0 1992 American Chemical Society
Communications to the Editor
Journal of Medicinal Chemistry, 1992, Vol. 35, No. 19 3885
Table I. Structural Characterization of the PLA2 Inhibitors' ~~~
property time (min) equivalent chain length (Me esters) CI-MS ( d e ) IR (KBr) (cm-1) IH NMR (CDCl3) 13CNMR (CDCl3)
221 223 1660.5,1631.1 1656.7,1631.1 0.96 t; 1.71, quin; 0.85 t, 1.26, m; 1.69, quin; 2.11, m; 2.21, t; 2.03,quar; 2.13, quar; 5.36, m 2.20 t; 2.75, t; 5.35, m
277 1657.5,1628.0 0.96, t; 1.30, m; 1.62, m; 2.06, m; 2.20, t; 2.79, t; 5.34, m
14.06,22.55,25.27,25.63, 26.54,27.22,29.30,31.50, 35.14,127.58,128.69,129.29,
130.46,176.25 a Additional
279 1657.9,1626.2 0.87, t; 1.29, m; 1.62, m; 2.03, quar; 2.20, t; 2.75, t; 5.34, m 14.24,20.52,25.48,25.50, 14.06,22.56,25.50,25.63, 25.59,27.17,29.08,29.17, 27.18,29.11,29.20,29.23, 29.20,29.56,35.91, 127.09, 29.34,29.59,31.52,36.89, 127.71,128.22,128.26,130.22, 127.90,128.06, 130.03, 131.94,175.64 130.23,175.33
details are described in the Supplementary Material. b Data are for the major component.
Table 11. x1(50) Values (Mole Fraction) for Fatty Acid Amide Inhibitors of PLA2sa inhibitor porcine pancreatic bee venom 1 2 3 4
0.002 (0.0007)b 0.001 0.001
0.02 0.002 (0.0007) 0.002 0.001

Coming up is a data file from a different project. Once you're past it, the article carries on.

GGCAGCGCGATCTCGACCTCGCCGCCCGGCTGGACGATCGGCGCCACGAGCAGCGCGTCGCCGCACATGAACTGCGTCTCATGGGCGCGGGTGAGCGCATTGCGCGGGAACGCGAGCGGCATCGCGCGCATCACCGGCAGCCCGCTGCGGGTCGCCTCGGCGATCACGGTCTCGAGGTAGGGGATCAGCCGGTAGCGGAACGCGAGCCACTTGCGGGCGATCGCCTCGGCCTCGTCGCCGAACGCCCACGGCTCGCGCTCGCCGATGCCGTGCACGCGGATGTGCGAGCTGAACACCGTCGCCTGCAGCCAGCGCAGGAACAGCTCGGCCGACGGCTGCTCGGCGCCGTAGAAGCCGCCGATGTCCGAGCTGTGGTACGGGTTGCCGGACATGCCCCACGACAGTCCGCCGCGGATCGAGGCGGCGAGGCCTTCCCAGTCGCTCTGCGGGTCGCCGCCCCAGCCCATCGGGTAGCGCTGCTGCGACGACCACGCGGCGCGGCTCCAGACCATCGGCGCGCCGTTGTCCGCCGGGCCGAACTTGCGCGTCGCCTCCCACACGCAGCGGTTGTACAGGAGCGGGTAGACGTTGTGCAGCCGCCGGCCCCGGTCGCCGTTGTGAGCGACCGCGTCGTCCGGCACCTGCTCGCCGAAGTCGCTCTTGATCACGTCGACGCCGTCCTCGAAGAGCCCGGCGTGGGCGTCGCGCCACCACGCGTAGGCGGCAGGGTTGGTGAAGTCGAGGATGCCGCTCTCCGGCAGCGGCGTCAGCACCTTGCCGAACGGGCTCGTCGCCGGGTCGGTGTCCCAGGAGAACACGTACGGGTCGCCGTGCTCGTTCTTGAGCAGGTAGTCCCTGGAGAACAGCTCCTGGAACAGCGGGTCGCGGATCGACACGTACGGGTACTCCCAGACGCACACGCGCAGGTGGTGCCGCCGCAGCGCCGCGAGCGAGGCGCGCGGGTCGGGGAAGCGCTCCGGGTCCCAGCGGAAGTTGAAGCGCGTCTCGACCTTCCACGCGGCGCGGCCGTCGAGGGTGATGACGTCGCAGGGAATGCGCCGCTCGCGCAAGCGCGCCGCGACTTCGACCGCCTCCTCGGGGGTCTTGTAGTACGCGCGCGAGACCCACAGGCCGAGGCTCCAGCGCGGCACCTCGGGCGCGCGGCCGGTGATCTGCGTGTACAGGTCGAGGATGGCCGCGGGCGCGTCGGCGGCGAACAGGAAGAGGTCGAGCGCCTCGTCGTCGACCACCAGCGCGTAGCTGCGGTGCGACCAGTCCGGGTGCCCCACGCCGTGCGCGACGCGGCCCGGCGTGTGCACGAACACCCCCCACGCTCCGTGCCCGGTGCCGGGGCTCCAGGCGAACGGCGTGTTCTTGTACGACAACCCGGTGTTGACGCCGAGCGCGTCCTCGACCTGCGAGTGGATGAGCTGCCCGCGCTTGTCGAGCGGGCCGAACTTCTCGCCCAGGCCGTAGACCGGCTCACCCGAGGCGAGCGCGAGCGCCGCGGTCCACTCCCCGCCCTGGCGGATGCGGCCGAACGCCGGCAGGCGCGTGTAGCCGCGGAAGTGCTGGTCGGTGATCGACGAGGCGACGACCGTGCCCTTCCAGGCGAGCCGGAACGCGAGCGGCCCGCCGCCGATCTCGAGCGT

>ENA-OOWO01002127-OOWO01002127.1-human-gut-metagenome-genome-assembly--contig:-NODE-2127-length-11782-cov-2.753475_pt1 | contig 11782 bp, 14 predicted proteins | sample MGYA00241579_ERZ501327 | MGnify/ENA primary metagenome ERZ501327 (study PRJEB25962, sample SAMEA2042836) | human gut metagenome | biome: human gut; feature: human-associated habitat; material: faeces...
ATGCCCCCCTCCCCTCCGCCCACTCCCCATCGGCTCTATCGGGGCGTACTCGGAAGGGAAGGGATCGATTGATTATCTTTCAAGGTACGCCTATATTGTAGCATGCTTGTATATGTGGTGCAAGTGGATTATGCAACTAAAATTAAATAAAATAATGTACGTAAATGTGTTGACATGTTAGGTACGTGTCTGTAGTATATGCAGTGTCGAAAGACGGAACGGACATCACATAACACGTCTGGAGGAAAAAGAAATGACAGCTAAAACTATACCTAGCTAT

cobra venom >0.1 0.04 (0.01)
human synovial fluid 0.02 0.01 (0.003)
0.004 0.03 0.005
synthetic oleoyl amide 0.0005 nd nd synthetic elaidoyl amide 0.001 nd nd synthetic petroselaidoyl amide 0.01 nd nd nd synthetic y-linolenoyl amide 0.0008 nd nd 0.002 synthetic arachidonyl amide 0.0003 0.002 0.015 0.004 N-methyl synthetic 3 0.05 no inhibn at XI = 0.04 0.05 0.2 a Additional details are given in the supplementary material. The moles of DMPM used to calculate X1(50)is 65% of the moles of DMPM in the away since this is the fraction that is in the outer layer of the vesicles. If the amides distribute on both sides of the bilayer, then the true X1(50)sw i l l be 2-fold smaller. All X1(50)values are estimated from at least three independent determinations, and the estimated errom for all numbers is 130%. The numbers in parentheses are the X1(50)scorrected for the fact that 34 % of amide 2 is partitioned into the vesicles.